Epidermolysis bullosa in Greece: the patients’ journey so far


  • Ioanna Verroiou Department of Dermatology, University Clinic, “A.Sygros” Hospital, Athens, Greece
  • Vassiliki N. Tzanetakou Department of Dermatology, University Clinic, “A.Sygros” Hospital, Athens, Greece
  • Alexandra Katsarou Department of Dermatology, University Clinic, “A.Sygros” Hospital, Athens, Greece
  • Giovanna Zambruno Istituto Dermopatico dell’ Immacolata (IDI)-IRCCS, Rome, Italy
  • Daniele Castiglia Laboratory of Molecular and Cell Biology, Istituto Dermopatico dell’ Immacolata (IDI)-IRCCS, Rome, Italy
  • Dimitrios Rigopoulos Department of Dermatology, University Clinic, “A.Sygros” Hospital, Athens, Greece
  • Alexander J. Stratigos Department of Dermatology, University Clinic, “A.Sygros” Hospital, Athens, Greece




Hereditary epidermolysis bullosa, Immunofluorescence mapping, Molecular analysis, Mutations, Greece


Background: Hereditary epidermolysis bullosa (EB) represents a group of rare, inherited disorders with different penetrance patterns characterized by skin fragility and easy inducibility of blisters. Mucosal involvement of internal organs may occur. As no published data on EB in Greece exist, this study aimed to record demographics and clinical characteristics of EB patients. Another objective was to identify the associations among clinical characteristics of different types in connection with immunofluorescence mapping (IMF) findings and molecular analysis (MA) used for the laboratory diagnosis of the disease.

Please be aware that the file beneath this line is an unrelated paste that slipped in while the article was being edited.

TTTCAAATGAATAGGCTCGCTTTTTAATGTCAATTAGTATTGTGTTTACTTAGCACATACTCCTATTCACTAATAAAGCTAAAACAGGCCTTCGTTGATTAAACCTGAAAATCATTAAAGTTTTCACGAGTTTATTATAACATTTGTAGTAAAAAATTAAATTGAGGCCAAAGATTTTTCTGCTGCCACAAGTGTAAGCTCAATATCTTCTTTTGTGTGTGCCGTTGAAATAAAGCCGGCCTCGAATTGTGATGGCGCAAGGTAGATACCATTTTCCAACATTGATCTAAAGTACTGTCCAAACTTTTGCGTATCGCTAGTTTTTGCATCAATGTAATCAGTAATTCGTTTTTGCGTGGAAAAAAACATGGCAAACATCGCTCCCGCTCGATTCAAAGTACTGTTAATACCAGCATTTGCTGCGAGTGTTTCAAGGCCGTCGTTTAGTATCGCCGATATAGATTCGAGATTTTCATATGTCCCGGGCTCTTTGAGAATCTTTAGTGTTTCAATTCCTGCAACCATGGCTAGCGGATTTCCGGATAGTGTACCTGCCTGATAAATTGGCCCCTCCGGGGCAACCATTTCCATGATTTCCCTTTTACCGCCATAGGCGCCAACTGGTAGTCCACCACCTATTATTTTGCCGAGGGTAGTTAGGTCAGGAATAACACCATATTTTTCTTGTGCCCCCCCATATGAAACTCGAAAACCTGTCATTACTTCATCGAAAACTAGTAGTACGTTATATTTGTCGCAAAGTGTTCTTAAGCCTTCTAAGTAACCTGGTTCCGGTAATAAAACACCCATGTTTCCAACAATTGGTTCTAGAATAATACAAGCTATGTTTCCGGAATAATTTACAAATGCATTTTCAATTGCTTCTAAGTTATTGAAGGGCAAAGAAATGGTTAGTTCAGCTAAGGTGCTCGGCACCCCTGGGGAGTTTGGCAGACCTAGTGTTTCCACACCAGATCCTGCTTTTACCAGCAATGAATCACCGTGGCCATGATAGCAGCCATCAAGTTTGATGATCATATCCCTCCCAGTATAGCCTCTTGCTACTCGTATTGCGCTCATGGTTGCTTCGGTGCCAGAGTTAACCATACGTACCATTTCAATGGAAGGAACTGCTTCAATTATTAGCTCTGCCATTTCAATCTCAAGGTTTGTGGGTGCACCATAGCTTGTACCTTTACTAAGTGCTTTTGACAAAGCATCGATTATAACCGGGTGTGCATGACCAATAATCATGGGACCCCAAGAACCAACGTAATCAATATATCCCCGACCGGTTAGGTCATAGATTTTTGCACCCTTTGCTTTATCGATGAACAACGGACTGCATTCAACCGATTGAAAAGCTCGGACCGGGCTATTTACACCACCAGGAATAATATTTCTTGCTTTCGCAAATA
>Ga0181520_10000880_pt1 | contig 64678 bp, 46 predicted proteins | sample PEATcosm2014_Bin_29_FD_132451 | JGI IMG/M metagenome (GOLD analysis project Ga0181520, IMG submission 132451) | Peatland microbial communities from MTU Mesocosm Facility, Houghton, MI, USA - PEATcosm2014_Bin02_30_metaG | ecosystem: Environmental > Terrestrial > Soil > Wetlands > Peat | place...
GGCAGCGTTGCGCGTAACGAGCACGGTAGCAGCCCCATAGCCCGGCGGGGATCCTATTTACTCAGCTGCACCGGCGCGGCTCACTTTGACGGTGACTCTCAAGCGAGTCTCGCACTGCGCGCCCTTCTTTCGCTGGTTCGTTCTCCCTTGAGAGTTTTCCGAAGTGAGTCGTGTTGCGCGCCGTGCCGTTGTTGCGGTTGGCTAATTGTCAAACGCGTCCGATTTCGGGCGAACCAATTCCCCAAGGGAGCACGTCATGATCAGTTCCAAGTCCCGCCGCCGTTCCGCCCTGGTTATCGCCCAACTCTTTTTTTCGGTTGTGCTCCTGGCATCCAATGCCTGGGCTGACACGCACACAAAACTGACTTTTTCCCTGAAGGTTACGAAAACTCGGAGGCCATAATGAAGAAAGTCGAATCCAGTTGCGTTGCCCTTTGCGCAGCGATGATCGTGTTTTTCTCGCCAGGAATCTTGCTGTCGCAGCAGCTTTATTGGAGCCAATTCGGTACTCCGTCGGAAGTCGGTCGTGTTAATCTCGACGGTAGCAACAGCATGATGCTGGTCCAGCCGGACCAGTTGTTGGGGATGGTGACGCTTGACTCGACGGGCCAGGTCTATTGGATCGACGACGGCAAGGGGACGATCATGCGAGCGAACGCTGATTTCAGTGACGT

Methods: This is a descriptive study conducted at the outpatient clinic of rare diseases of Andreas Sygros Hospital, Athens, Greece from March 2012 until February 2015. Adults and children presenting with EB were enrolled. Patients underwent a thorough clinical and laboratory assessment. Specific laboratory analyses were performed in Rome and two sets of data based on IFM and MA were collected.

Results: In total, 41 patients were enrolled. Prevalence rate of EB was 0.024%. The most frequent type was dystrophic EB, as it affected 20 patients (48.8%). Twelve patients (29.3%) were diagnosed with EB simplex, 6 patients (14.6%) with Kindler syndrome and 3 (7.3%) with junctional EB. IFM was performed in 26 patients and MA in 8 patients. The concordance among clinical and laboratory diagnosis was 88.5%.

Conclusions: This study is the first report on hereditary EB in Greece. Since there is a lack in diagnostic management of EB, we would strongly encourage an effort to perform the required laboratory tests in Greece.

Author Biography

Ioanna Verroiou, Department of Dermatology, University Clinic, “A.Sygros” Hospital, Athens, Greece



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